City Palace

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India >> Rajasthan >> Jaipur >> Attractions >> City Palace

City Palace

History

City Palace is situated at the heart of Jaipur, laid in a grid pattern with wide avenues. The beautiful palace was built by Maharaja Sawai Jai Singh in the 18th century but a lot of changes and additions were made to the original structure by his successors. The City Place is an unsullied blend of Rajasthani and Mughal architecture, occupying a large area segregated into a series of capacious courtyards, enthralling gardens and magnificent buildings. The area covered by the City Palace is around one seventh of total area of the Jaipur. The beautifully caved marble interiors, magnificent pillars, jali or lattice work and inlaid ornamentations make the palace a cherished tourist attraction. Jaleb Chowk and Tripolia Gate are the two main entrances to the City Palace Jaipur.

The palace, which was originally used for official purpose, today serves as a museum. The City Palace is divided into two parts- one houses Sawai Man Singh museum and other is still the residential palace of the former maharaja. The museum of Maharaja Sawai Man Singh II established in 1959, has an extensive collection of art, carpets, enamel wares and 15th century weapons.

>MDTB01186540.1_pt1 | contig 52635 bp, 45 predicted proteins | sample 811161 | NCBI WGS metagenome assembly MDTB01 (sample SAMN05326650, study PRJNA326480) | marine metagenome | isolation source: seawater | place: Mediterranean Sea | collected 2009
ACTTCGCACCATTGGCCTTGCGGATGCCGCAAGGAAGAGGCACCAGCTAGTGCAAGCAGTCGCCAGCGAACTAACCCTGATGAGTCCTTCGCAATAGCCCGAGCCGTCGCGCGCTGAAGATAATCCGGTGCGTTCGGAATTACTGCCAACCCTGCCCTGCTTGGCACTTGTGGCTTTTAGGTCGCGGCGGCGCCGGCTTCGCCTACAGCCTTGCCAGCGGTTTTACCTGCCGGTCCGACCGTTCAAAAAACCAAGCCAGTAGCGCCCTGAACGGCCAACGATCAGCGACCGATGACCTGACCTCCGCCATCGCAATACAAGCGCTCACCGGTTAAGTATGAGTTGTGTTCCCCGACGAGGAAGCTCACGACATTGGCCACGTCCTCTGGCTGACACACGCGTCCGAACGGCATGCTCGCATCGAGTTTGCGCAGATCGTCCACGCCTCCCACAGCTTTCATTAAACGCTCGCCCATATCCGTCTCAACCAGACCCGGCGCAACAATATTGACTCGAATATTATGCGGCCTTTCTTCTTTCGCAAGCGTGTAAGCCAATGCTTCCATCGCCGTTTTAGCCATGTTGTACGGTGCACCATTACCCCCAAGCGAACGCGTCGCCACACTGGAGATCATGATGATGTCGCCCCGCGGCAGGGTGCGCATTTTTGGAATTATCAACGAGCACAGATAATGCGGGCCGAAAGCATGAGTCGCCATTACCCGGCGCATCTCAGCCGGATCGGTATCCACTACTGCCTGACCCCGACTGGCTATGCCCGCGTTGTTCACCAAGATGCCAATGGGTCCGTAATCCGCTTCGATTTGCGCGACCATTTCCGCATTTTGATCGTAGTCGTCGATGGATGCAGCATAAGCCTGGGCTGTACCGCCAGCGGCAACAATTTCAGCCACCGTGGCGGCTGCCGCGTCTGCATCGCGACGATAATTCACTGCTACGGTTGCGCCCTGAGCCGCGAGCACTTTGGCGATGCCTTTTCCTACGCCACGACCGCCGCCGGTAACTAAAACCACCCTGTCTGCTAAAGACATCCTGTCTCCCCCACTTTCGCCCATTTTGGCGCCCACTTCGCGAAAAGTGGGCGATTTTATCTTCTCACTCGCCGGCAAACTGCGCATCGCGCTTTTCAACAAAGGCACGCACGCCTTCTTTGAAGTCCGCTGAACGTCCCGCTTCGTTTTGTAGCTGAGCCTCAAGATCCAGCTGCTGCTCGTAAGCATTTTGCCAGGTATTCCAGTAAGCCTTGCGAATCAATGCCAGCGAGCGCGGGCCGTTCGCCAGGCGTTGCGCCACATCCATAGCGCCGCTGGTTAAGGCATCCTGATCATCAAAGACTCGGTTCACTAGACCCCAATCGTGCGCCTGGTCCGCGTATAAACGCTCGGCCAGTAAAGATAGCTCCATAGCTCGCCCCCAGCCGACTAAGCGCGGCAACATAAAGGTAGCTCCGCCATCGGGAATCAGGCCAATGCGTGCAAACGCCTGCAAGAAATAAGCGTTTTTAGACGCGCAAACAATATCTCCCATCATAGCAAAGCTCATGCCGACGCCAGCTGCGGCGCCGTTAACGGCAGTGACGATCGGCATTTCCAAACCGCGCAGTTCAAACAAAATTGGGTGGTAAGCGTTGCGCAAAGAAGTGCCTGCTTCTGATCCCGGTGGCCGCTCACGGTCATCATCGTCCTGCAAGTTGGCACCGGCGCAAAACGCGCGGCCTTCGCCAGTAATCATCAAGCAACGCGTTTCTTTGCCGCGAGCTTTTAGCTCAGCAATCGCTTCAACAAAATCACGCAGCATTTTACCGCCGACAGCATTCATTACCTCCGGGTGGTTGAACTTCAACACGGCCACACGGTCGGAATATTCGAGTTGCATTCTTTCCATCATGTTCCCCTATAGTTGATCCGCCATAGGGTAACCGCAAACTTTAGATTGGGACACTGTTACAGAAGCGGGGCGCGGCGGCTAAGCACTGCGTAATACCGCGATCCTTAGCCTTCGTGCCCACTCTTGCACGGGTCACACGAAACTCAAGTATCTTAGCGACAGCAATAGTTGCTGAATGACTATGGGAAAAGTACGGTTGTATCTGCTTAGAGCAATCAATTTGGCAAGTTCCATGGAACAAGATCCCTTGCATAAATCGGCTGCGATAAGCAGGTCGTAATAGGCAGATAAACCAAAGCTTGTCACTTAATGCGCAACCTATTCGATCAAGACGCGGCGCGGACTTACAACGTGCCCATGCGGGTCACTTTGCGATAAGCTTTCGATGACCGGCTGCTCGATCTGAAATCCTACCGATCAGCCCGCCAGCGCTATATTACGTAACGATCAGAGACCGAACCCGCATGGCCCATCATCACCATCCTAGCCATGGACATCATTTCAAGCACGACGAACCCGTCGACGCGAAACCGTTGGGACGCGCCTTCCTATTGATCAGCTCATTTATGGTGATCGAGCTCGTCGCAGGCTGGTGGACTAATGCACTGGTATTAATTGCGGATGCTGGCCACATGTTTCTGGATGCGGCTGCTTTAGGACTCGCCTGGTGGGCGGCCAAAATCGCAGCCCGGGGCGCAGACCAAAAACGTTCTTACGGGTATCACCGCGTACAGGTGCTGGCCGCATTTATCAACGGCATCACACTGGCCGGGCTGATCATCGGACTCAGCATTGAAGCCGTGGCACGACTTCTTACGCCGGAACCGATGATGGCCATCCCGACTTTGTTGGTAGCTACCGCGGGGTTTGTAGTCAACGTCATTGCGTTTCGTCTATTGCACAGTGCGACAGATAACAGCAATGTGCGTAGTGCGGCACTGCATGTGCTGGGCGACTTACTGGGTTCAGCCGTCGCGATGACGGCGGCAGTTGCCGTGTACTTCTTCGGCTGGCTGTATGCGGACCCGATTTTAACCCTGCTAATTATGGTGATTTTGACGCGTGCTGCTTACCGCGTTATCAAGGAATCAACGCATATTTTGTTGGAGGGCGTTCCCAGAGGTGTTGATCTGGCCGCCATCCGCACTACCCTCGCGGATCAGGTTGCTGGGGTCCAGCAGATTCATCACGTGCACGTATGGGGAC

There are many palatial structures in the complex like the Chandra Mahal, Mubarak Mahal, Mukut Mahal, Maharani's Palace, Shri Govind Dev Temple and the City Palace Museum.

The first chamber that one comes across when one enters from through the Birendra Pole from Tripolia Gate is the Mubarak Mahal (Auspicious Palace). The palace was built by Maharaja Sawai Madho Singh II with the main purpose of serving as a reception lounge for foreign dignitaries. This probably is the reason which explains why this palace was named Mubarak Mahal. The Mahal, now amended into a museum, houses a wide variety of textiles (such as the royal formal costumes, sanganeri block prints, embroidered shawls, Kashmiri pashminas and silk saris). A note worthy display here is of the set of voluminous clothes worn by Sawai Madhosingh I, who was 6 ½ feet tall, 1.2 metres (3.9 ft) wide and weighed 250 kilograms (550 lb).

Initially, the museum was known as the Maharaja of Jaipur Museum, and it was only in 1970 that it was renamed as Maharaja Sawai Man Singh II Museum. Today, a large number of tourists are attracted to the museum from all over the world. A grand door from the Mubarak Mahal leads to the ‘Diwan-i-khas’ or ‘Hall of Private Audience’ with a marble paved gallery. It is located between the armoury and the art gallery. On display are two huge sterling silver vessels made from 14000 melted silver coins without soldering. They are officially recorded by the Guinness Book of World Records as the world's largest sterling silver vessels. It is believed that Maharaja Sawai Madho Singh II carried the holy water of the Ganges in the vessels on his trip to England as he was fastidious about committing religious sin by consuming the English water. Hence, the vessels are named Gangajelies (Ganga water holding urns).